Death has been busy of late with our great public singers. The last who has joined the great majority is Madame Carandini. In Australia, and particularly in Adelaide, no songstress was better known and more highly esteemed. It was Madame Carandini who was one of the first ladies to introduce operas in this colony and, it has been stated that no lyric artiste ever equalled her as the “Grand Duchess,” a name afterwards given to her by her musical friends. One of her greatest musical triumphs was her declaiming, in the costume of a French patriotic woman, “The Marseillaise;” the enthusiasm she evoked is one of the red-letter musical events of Adelaide.
South Australian Register, 28 April 1894
Longer obituary, with background/family:
DEATH OF MADAME CARANDINI.–The Age of Thursday says:–Madame Carandini, whose death at the residence of her daughter, Lady Moreland, near Bath, on 13th inst., has been cabled, was perhaps one of the beat known and most popular singers we have had, and being a Tasmanian she interested Australian audiences, and had a very successful musical career. For several years she sang in co-operation with Mr. Sherwin and her talented daughters, Miss Rosina (Mrs. Palmer), and Miss Fanny (Lady Moreland). Continued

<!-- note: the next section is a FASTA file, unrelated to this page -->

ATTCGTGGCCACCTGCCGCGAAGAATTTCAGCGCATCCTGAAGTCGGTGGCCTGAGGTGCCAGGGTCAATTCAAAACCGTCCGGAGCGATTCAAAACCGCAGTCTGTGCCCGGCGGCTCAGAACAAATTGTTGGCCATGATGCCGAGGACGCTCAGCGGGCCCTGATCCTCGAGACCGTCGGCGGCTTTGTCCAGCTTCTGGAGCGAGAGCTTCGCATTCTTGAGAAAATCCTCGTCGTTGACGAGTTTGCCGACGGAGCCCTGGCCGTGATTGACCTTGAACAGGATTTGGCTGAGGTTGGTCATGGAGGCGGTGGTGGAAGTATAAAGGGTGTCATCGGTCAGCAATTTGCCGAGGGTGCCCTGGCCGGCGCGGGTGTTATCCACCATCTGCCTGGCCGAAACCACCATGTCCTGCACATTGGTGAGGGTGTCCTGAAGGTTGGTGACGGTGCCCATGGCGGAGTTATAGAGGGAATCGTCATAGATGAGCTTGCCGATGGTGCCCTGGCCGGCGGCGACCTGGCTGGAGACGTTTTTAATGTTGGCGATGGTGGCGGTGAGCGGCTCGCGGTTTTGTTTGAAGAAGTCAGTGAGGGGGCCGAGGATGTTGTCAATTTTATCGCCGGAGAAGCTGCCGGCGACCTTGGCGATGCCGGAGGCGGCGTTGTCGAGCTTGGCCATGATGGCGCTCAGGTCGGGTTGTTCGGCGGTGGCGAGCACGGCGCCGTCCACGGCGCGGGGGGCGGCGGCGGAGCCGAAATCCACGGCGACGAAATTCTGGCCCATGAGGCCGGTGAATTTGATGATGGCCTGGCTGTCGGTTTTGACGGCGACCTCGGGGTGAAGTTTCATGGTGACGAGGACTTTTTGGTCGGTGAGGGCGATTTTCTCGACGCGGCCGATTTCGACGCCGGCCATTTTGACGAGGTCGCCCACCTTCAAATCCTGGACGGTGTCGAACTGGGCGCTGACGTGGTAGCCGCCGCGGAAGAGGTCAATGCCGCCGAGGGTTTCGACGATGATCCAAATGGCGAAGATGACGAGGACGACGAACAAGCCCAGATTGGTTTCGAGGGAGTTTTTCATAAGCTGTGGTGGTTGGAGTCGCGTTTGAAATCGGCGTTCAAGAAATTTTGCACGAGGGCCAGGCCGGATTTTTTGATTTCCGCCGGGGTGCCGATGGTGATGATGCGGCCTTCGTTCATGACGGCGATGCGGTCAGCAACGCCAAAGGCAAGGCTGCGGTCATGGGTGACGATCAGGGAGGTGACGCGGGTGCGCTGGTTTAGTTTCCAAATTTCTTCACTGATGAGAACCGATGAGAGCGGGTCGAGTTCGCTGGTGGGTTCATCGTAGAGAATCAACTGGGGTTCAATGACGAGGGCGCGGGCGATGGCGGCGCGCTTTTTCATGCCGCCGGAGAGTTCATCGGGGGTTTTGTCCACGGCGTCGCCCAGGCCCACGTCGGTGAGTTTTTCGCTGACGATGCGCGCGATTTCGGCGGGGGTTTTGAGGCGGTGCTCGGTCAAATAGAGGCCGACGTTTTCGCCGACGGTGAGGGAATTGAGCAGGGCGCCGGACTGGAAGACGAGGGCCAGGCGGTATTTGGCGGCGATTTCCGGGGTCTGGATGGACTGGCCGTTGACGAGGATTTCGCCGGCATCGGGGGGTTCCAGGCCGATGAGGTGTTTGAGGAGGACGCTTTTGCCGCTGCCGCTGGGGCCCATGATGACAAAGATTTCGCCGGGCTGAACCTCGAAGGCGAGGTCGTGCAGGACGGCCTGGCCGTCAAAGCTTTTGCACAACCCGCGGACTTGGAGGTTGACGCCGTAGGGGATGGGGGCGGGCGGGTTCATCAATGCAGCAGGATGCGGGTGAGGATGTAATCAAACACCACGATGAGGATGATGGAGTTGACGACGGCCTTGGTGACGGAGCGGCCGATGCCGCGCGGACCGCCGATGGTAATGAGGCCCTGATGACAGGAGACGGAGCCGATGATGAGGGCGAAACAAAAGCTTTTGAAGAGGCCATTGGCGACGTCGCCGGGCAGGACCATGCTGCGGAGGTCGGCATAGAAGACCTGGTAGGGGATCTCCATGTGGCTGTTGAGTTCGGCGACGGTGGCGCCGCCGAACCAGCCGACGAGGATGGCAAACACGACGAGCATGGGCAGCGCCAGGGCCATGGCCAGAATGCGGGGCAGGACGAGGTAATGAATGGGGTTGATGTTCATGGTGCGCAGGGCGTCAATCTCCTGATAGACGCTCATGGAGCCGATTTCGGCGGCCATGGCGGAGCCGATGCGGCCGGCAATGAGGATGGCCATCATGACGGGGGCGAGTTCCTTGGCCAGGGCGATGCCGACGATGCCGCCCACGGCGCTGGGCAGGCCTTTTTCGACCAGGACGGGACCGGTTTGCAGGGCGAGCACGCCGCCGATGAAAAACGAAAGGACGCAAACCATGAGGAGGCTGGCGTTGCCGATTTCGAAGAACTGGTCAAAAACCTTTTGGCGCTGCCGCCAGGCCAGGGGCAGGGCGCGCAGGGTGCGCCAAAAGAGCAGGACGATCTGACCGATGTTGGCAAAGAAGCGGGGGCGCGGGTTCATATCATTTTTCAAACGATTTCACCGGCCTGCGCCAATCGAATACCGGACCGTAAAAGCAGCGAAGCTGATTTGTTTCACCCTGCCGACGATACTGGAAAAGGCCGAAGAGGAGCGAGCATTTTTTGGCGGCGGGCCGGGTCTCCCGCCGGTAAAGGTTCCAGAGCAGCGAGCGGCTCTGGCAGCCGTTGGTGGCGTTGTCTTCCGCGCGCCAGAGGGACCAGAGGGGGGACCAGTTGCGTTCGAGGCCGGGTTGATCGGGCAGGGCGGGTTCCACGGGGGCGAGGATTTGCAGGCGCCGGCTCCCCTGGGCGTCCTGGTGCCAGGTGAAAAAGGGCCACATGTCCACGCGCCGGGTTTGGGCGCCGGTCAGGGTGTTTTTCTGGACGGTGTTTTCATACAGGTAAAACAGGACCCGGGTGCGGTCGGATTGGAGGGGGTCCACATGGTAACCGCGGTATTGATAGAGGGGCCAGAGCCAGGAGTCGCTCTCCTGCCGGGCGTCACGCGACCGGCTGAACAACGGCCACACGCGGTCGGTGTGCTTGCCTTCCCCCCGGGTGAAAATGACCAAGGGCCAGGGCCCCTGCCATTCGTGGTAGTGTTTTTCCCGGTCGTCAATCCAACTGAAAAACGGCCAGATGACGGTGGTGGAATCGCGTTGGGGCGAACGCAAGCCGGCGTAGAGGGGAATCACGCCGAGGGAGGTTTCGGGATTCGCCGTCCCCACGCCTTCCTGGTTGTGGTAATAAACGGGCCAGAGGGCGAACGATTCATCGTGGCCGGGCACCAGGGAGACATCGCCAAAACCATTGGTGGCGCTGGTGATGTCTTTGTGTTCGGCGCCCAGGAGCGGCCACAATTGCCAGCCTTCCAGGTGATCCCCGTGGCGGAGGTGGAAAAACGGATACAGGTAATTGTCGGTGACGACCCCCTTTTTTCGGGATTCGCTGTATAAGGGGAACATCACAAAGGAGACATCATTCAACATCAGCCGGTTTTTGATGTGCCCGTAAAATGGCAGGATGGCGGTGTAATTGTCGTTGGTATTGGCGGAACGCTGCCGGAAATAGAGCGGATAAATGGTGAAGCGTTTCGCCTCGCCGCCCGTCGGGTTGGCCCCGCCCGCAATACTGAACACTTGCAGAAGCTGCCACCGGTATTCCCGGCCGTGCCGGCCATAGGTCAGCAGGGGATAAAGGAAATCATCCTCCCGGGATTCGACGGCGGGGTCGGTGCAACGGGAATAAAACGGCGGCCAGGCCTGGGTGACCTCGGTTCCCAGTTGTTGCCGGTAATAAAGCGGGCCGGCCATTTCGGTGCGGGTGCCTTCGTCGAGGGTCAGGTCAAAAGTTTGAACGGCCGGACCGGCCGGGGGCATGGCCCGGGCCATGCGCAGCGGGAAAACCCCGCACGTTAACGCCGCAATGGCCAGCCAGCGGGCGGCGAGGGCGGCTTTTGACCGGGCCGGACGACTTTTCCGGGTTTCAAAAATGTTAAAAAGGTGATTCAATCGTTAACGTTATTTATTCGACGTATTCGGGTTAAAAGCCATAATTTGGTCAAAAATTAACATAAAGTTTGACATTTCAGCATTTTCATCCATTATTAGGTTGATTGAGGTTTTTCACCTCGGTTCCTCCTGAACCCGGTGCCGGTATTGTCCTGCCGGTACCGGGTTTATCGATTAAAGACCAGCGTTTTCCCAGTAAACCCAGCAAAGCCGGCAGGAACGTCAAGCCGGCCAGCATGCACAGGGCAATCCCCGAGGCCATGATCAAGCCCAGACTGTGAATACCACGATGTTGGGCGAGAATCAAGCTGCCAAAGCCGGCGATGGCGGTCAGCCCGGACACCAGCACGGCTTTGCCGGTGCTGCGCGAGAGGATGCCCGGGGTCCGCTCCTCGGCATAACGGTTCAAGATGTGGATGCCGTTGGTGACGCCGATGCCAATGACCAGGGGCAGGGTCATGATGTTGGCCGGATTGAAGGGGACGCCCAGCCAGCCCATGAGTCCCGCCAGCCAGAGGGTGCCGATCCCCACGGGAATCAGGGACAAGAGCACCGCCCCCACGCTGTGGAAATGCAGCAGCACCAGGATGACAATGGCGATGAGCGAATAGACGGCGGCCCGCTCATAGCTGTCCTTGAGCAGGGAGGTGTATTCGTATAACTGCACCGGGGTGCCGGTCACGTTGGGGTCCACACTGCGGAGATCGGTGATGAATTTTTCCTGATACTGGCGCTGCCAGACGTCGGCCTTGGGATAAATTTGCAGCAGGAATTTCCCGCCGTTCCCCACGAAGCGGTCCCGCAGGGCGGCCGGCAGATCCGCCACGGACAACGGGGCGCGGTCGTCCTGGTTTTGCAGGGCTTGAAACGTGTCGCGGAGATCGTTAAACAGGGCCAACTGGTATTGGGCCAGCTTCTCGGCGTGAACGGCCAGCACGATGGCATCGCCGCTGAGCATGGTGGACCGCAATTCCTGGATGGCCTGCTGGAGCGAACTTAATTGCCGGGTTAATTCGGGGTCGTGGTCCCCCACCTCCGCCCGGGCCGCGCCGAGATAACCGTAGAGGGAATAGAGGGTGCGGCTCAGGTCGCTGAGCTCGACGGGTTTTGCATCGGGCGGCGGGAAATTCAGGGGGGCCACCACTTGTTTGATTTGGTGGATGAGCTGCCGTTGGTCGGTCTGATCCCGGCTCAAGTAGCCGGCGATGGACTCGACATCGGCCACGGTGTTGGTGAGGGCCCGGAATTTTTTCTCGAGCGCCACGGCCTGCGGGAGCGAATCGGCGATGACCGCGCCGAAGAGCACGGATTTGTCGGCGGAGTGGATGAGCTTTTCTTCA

The Mercury, 21 April 1894
Of her debut performance, the Colonial Times said:
The Theatre-We are happy to announce that the Victoria was literally crammed last night for the benefit of the widow and family of the late Mr. Bushelle. We have not room for particulars, further than to state, that the singing of Mrs. Carandini was of a most superior order, and unexpected as such a treat was, the audience were not more pleased than astonished.
Lots of links, but with an unusual names, she is easy to find so I’ll just include three…